• IP Address Assignment - Use contiguous networks and avoid any discontiguous subnets. Contiguous subnets makes address assignment easier (more efficient allocation of address space), troubleshooting easier, you can trace through the network easier, allows for efficient route summarisation and redistribution.
    • Summarise it! - Expanding on the previous point, when advertising routes, where possible advertise summary routes for destinations in a given area/zone. By advertising a summarised route you are reducing the size of routing tables on upstream routers and you then limit the impact of route flaps within the network. If a single link goes down then a route that is advertised as a /30 would need removing from all routers that have a route for this network. If the failed link falls under a /24 route then the upstream routers don't observe the link flap and do not have to re-calculate the shortest path which inturn means that resources on upstream routers are not utlised unneccesarily.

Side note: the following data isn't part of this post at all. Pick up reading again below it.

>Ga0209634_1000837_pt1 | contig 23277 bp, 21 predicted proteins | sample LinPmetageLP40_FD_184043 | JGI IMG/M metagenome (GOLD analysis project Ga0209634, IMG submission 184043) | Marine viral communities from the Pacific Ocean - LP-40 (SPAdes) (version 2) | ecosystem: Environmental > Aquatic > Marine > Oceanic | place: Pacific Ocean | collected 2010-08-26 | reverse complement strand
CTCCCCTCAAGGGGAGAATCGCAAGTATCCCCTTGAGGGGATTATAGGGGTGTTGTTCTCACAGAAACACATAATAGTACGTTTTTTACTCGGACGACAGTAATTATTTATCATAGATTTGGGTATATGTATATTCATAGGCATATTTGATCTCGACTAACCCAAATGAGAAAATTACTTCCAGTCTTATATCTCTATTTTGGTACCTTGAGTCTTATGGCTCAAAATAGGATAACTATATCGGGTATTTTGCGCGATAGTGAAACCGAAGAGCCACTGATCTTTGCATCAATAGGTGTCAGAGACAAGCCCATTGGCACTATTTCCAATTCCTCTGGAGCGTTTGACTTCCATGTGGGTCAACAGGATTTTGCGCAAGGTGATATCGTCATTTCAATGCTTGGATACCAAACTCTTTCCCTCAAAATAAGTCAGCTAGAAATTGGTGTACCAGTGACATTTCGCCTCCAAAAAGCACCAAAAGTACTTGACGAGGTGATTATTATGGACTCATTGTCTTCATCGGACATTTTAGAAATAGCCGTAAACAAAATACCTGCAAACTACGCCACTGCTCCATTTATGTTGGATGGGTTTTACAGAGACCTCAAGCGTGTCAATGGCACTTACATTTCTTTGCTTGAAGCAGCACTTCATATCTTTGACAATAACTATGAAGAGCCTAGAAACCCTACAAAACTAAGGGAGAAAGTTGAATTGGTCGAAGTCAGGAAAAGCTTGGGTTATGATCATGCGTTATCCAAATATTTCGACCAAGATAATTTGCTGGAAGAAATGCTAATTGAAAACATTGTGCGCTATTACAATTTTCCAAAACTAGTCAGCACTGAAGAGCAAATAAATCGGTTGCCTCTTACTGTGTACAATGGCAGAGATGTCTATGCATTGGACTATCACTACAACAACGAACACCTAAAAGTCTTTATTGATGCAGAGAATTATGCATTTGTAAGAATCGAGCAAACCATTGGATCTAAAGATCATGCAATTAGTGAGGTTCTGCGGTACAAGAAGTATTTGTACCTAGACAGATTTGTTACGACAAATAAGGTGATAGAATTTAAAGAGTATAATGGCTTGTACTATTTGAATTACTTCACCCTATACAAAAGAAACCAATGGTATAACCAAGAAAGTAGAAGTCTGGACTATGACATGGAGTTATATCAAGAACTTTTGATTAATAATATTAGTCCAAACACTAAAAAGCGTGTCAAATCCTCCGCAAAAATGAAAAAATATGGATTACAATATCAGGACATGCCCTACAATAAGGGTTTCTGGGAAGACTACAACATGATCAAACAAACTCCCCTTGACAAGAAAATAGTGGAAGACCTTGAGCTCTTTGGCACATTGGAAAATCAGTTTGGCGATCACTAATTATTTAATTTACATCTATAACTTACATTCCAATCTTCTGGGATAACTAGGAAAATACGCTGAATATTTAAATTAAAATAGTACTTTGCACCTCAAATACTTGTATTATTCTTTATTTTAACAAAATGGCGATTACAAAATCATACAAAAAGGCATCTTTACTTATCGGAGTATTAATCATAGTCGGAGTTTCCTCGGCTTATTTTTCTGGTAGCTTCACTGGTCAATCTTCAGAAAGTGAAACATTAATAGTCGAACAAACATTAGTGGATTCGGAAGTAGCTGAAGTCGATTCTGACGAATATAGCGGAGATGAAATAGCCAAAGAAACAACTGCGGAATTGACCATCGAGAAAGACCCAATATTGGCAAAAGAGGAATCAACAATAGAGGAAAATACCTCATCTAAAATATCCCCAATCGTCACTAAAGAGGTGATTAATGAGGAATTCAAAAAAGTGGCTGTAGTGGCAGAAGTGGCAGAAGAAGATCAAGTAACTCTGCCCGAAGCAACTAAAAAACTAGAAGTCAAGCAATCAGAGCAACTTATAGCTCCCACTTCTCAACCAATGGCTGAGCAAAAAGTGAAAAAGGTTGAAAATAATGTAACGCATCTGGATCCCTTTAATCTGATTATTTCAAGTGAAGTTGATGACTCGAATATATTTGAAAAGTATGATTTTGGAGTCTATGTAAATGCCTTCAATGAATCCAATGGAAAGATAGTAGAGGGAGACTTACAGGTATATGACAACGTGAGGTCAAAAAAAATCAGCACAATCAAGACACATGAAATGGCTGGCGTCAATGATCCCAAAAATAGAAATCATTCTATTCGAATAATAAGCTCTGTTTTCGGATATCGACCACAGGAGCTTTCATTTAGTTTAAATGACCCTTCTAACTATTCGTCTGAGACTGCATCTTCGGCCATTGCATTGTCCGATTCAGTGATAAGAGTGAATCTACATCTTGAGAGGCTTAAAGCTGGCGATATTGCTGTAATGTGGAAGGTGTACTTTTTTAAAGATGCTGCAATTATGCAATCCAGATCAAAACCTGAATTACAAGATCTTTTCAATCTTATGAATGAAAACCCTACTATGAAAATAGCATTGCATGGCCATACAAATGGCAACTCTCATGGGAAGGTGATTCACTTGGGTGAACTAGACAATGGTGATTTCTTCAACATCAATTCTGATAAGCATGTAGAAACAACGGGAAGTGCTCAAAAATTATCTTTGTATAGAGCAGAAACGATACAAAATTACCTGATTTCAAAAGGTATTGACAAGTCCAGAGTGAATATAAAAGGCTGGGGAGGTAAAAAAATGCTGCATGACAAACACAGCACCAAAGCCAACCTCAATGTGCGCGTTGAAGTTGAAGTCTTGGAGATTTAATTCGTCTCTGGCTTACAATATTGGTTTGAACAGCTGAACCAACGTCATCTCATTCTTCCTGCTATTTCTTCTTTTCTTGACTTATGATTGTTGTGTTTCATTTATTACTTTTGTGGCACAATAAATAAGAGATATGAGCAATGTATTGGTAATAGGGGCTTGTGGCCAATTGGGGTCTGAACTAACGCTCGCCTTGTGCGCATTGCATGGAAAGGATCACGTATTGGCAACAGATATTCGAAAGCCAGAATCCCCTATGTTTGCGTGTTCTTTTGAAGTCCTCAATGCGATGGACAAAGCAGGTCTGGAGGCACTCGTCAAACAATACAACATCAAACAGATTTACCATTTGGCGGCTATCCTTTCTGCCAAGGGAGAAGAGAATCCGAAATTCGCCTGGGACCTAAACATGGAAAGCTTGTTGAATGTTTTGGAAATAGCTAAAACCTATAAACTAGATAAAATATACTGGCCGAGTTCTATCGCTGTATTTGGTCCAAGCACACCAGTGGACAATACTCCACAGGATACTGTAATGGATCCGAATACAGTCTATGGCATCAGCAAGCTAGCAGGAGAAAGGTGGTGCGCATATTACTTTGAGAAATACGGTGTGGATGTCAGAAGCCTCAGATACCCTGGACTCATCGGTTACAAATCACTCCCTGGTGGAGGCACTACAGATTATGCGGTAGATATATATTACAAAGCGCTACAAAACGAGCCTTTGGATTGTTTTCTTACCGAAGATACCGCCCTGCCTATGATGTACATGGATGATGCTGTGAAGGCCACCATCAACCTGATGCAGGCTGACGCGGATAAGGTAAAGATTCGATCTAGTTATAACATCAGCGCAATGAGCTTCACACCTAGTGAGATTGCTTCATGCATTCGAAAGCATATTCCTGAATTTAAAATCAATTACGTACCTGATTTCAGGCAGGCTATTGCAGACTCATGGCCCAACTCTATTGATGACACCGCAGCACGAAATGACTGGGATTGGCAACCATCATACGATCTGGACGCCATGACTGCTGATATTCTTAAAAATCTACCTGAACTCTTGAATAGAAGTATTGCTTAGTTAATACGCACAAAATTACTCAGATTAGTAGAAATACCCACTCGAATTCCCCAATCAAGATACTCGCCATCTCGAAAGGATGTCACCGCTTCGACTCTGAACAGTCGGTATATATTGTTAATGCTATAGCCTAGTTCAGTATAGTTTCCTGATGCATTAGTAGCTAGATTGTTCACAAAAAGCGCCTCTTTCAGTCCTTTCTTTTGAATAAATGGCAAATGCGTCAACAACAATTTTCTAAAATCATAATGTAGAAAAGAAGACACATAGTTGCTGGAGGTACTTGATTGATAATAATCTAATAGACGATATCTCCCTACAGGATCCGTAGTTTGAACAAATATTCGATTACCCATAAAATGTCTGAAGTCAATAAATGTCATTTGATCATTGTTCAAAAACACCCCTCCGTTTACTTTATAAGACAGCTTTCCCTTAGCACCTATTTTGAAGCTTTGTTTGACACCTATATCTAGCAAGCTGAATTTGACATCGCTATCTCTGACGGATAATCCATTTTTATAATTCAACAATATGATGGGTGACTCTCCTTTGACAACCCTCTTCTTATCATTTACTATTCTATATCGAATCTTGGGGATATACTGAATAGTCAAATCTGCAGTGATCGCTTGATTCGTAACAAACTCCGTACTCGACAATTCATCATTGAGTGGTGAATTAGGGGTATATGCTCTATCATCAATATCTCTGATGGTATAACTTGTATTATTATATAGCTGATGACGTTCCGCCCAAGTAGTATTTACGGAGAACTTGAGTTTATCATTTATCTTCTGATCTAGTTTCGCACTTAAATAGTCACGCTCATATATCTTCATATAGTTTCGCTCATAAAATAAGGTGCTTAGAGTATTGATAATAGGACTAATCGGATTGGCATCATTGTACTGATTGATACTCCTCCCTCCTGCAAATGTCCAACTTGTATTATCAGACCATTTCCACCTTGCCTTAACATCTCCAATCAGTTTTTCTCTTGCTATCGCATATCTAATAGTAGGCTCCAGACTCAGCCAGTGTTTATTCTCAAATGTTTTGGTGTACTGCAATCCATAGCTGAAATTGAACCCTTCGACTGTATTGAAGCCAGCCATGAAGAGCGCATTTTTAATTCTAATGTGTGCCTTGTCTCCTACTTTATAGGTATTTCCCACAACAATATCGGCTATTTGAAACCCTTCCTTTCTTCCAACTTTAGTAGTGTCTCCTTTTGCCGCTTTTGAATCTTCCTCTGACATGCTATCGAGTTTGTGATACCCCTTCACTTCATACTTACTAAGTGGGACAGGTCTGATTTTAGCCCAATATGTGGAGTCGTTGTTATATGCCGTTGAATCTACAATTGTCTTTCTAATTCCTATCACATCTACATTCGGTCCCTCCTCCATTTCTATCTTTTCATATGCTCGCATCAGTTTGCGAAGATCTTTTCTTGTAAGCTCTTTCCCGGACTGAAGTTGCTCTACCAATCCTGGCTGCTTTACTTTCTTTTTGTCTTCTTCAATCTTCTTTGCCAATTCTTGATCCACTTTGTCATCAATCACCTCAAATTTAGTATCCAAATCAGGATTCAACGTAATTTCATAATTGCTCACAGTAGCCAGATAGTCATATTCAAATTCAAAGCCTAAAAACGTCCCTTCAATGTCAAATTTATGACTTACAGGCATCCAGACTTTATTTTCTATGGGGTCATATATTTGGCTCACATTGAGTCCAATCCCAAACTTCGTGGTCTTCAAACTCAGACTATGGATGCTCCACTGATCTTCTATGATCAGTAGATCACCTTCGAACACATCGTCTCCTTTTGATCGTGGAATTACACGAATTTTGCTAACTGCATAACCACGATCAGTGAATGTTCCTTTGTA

• Keep It Simple! - At the dead of night that on call network engineer will not thank you for building that convoluted network that makes use of lesser know commands just because it's fancy. Always consider how difficult troubleshooting the proposed solution will be and keep it simple. For example:
      • Avoid OSPF virtual links - an network outage in the transit area could cut off the remote area to area 0
      • Keep access lists consistent - Agree on a naming convention for access lists, object-groups, hosts. Agree on how an access list will be named and how it will be constructed and stick to it. Being consistent will make for a cleaner running-config and will make reading it easier which in turn should make troubleshooting easier
    Now, the point of the rules above is to apply each rule as measure of how to approach exam questions. For any given question can the rules above be applied and the correct answer revealed? (Of course you should know your stuff when it comes to sitting an exam but sometimes you get blind sided by a badly worded question)

    Remember to be methodical and ultimately consider What Would Cisco Do...?